E-cigarette regulations needed, says N.B. health officer
Dr. Denis Allard doesn't want youth to start using electronic cigarettes and eventually, tobacco
New Brunswick's deputy chief medical officer of health says he's concerned about the sale and use of e-cigarettes in the province, particularly among youth.
Dr. Denis Allard hopes to see some kind of provincial regulations soon.
"I'd say sooner the better," Allard told CBC News.
"I think it's fairly pressing in that, you know, we don’t want the use of these types of products to become too common or normalized within the youth population, because then it’s probably going to be harder to undo," he said.
Electronic — or e-cigarettes — are battery-operated devices designed to look like and be used in the same way as tobacco cigarettes. Generally, e-cigarettes contain cartridges that may be filled with nicotine, flavouring and other chemicals, and electronically vaporize a solution creating a mist breathed into the lungs.
I would think, I would hope, it's not going to take too long.- Dr. Denis Allard, deputy chief medical officer of health
Allard says they could act as a "portal" to youth eventually using tobacco cigarettes.
"The flavours are attractive. They get used to holding a cigarette. The cigarette looks pretty much like the tobacco cigarette. And it's just easy then for them to move on to using the ones with nicotine in the future, and eventually, perhaps even the tobacco products," he said.
Studies in the United States have shown at least 10 per cent of youth using e-cigarettes had never used tobacco products before, said Allard.
Health Canada says it has not authorized any electronic cigarettes with nicotine or health claims."So it’s best to go with early prevention with our messagefirst. So I would think, I would hope, it's not going to take too long."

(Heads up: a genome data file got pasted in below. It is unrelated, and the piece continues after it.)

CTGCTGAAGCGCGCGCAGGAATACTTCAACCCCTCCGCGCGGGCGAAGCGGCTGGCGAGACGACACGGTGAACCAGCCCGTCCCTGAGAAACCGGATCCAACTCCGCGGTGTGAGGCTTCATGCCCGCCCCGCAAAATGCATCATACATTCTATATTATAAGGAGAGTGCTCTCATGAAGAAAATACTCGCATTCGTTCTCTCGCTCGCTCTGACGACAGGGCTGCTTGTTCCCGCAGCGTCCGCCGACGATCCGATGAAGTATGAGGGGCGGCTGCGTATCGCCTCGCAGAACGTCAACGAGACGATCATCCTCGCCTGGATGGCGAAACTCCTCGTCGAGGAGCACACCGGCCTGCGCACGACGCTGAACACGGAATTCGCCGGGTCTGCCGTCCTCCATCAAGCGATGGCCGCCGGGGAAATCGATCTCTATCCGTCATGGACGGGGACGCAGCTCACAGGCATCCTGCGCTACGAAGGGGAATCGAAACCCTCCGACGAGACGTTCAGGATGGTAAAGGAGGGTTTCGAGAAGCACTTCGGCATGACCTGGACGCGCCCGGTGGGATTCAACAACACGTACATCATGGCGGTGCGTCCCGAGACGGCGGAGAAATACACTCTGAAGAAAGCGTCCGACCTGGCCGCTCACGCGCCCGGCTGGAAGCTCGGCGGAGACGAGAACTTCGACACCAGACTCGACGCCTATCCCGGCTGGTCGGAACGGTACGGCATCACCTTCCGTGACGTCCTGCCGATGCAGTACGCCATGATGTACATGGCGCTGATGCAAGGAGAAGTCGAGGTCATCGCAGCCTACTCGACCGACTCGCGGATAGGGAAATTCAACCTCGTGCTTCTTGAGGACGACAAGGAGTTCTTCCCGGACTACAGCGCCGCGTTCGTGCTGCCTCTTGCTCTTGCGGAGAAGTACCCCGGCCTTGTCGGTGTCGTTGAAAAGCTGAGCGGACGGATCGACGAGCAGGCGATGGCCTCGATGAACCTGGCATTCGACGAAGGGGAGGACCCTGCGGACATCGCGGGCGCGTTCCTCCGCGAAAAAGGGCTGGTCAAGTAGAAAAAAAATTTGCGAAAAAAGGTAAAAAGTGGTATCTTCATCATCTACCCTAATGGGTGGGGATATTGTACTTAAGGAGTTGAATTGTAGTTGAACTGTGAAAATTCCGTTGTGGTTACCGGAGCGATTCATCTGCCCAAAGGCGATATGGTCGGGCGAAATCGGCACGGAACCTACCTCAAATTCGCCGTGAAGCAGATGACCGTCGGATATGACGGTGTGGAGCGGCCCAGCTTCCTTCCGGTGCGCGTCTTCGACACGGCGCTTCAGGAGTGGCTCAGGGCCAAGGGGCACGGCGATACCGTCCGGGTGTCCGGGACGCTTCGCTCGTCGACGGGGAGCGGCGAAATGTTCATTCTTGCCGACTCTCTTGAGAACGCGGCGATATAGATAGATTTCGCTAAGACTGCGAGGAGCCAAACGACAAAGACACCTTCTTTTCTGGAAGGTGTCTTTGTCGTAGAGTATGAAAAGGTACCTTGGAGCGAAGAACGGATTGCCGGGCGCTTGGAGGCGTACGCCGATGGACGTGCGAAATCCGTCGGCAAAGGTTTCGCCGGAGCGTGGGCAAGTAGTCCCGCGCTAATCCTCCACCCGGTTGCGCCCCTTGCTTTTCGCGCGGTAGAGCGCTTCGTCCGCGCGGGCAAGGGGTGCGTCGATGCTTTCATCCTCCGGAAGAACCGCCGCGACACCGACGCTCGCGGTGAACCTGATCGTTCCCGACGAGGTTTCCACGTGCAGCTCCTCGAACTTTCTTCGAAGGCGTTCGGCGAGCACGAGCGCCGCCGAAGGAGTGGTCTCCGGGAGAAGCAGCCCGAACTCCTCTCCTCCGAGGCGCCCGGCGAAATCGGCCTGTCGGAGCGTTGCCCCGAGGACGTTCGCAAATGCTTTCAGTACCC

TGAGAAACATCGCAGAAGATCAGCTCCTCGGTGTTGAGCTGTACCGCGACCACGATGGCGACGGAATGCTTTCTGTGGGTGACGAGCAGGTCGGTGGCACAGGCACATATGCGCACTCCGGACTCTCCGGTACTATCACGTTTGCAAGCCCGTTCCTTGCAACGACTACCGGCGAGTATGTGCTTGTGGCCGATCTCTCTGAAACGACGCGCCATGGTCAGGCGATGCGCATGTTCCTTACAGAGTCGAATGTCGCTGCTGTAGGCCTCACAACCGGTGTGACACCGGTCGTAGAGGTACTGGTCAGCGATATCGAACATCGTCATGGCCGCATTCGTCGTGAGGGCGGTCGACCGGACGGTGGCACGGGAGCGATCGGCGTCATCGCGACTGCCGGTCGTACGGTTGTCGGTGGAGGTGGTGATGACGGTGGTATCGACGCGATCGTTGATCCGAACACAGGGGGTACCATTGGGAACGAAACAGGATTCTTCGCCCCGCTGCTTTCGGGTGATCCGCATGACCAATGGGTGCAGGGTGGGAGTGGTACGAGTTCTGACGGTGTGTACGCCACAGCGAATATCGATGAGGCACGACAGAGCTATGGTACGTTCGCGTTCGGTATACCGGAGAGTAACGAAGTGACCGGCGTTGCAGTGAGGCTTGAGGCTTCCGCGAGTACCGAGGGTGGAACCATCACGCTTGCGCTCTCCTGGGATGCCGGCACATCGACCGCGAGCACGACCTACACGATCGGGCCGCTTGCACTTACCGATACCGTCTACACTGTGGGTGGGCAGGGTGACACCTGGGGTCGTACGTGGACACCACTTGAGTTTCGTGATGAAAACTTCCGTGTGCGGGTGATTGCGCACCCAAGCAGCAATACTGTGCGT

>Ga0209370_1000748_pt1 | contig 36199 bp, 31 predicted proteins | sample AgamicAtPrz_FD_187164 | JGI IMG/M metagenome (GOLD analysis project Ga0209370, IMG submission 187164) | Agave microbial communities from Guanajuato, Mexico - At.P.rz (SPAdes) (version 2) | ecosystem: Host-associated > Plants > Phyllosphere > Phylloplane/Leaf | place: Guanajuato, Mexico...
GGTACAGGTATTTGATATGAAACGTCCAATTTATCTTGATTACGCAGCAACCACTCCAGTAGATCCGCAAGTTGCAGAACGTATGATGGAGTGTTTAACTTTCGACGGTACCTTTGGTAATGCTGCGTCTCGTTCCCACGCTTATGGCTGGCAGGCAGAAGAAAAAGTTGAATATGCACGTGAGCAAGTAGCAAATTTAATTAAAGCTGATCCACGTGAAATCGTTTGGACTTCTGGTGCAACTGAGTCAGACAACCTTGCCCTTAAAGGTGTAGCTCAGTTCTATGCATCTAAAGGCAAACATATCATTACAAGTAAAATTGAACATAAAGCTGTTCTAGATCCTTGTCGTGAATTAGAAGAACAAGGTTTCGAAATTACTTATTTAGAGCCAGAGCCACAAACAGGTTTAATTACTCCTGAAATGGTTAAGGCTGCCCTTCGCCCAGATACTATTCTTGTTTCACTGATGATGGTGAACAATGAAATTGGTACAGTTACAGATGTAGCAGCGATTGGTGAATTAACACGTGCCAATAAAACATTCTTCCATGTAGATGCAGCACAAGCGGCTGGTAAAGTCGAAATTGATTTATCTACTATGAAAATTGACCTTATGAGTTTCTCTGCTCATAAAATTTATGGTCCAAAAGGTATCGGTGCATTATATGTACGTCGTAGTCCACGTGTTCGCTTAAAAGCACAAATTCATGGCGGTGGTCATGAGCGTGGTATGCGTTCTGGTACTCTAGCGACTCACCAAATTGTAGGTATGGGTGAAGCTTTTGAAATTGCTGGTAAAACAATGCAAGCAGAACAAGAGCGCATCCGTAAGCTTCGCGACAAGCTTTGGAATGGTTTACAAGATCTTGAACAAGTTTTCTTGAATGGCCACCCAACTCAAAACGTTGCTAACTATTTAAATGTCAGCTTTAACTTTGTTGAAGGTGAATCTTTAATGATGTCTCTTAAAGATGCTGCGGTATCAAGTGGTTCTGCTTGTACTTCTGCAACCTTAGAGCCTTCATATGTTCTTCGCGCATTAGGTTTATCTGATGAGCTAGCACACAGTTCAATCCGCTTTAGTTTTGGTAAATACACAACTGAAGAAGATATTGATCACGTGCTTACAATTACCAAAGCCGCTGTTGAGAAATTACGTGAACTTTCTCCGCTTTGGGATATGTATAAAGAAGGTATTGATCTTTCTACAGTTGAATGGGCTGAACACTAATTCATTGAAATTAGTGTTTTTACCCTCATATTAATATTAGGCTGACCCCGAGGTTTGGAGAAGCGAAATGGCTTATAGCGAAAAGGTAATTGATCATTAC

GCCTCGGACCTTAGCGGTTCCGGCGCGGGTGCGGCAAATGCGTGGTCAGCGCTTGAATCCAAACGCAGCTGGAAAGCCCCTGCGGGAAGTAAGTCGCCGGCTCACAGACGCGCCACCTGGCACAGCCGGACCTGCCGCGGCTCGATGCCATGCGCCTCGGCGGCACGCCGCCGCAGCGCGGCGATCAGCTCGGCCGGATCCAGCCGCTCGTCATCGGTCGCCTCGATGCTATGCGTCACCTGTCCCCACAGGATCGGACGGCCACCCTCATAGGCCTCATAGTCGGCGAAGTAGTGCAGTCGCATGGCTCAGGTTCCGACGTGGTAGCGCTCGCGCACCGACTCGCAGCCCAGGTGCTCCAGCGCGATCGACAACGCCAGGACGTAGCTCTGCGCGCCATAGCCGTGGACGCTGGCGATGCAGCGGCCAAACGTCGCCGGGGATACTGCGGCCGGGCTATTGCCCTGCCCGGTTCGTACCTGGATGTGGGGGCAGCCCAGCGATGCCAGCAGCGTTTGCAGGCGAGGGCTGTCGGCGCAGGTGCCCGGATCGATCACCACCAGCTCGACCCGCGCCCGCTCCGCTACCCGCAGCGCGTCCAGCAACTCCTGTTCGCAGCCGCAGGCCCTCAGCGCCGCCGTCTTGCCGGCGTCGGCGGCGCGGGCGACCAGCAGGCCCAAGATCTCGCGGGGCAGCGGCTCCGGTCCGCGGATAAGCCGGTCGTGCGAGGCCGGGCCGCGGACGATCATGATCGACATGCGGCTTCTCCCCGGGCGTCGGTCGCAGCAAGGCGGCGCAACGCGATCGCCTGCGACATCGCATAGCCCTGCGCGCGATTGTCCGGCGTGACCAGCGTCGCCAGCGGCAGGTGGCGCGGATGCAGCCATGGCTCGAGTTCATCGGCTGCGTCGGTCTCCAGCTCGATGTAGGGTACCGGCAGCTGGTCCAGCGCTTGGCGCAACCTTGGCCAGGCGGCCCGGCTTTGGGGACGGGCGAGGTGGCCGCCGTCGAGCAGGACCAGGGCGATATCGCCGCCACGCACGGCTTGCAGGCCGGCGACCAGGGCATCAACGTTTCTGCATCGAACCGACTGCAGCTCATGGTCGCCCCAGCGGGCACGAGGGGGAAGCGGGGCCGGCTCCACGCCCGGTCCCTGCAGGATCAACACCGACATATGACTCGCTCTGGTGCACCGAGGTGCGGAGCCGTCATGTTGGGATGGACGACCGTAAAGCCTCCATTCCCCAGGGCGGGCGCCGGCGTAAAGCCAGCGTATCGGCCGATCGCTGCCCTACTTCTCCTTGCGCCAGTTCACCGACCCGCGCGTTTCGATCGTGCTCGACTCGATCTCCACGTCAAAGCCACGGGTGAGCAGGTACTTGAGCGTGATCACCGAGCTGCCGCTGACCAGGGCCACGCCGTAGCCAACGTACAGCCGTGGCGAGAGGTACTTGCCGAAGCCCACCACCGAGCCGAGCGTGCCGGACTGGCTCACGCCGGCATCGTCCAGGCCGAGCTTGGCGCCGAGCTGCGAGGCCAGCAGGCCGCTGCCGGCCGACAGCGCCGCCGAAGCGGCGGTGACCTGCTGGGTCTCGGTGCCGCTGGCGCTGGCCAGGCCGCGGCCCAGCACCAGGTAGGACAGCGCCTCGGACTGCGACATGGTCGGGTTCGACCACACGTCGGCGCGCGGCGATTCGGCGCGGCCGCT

Pineda is currently fighting an order from Health Canada to stop selling e-cigarettes and the flavoured vaporizing liquids he produces at East Coast Vape. He contends Schedule F of the Food and Drugs Act states that a dose of nicotine of under four milligrams is exempt from being classified as a new drug or a drug delivery system.
Last week, the head of the New Brunswick Lung Association called on the New Brunswick government to add e-cigarettes to the provincial ban on smoking in public places, saying more research about the possible health risks are needed.
Allard says it's not that simple. The current smoking ban deals with tobacco products, so the legislation would need to be changed. Meanwhile, e-cigarettes that contain nicotine are really a federal issue, he said.
"At this stage, New Brunswick is certainly in discussions at the federal and provincial level," said Allard.
"We want to have the most effective type of approach regarding this matter in terms of trying to discourage the use, but also, if we come out with regulations, making sure it will be effective and enforceable."
The Nova Scotia government has promised to move quickly to bring in regulations for e-cigarettes. Health Minister Leo Glavine has said he worries that after years of working to cut smoking rates, e-cigarettes will make lighting up acceptable again. He hopes to see regulations introduced no later than the spring.